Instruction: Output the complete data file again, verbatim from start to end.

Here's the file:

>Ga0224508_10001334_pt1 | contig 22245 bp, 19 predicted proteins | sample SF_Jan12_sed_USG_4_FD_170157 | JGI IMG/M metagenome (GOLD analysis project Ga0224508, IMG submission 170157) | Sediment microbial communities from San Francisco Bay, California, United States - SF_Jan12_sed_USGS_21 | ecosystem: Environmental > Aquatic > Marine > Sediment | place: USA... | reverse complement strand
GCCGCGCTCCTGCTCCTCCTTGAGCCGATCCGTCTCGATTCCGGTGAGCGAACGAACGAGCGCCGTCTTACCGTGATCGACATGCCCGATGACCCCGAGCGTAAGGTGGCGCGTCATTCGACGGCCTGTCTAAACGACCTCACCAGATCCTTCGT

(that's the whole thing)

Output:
>Ga0224508_10001334_pt1 | contig 22245 bp, 19 predicted proteins | sample SF_Jan12_sed_USG_4_FD_170157 | JGI IMG/M metagenome (GOLD analysis project Ga0224508, IMG submission 170157) | Sediment microbial communities from San Francisco Bay, California, United States - SF_Jan12_sed_USGS_21 | ecosystem: Environmental > Aquatic > Marine > Sediment | place: USA... | reverse complement strand
GCCGCGCTCCTGCTCCTCCTTGAGCCGATCCGTCTCGATTCCGGTGAGCGAACGAACGAGCGCCGTCTTACCGTGATCGACATGCCCGATGACCCCGAGCGTAAGGTGGCGCGTCATTCGACGGCCTGTCTAAACGACCTCACCAGATCCTTCGT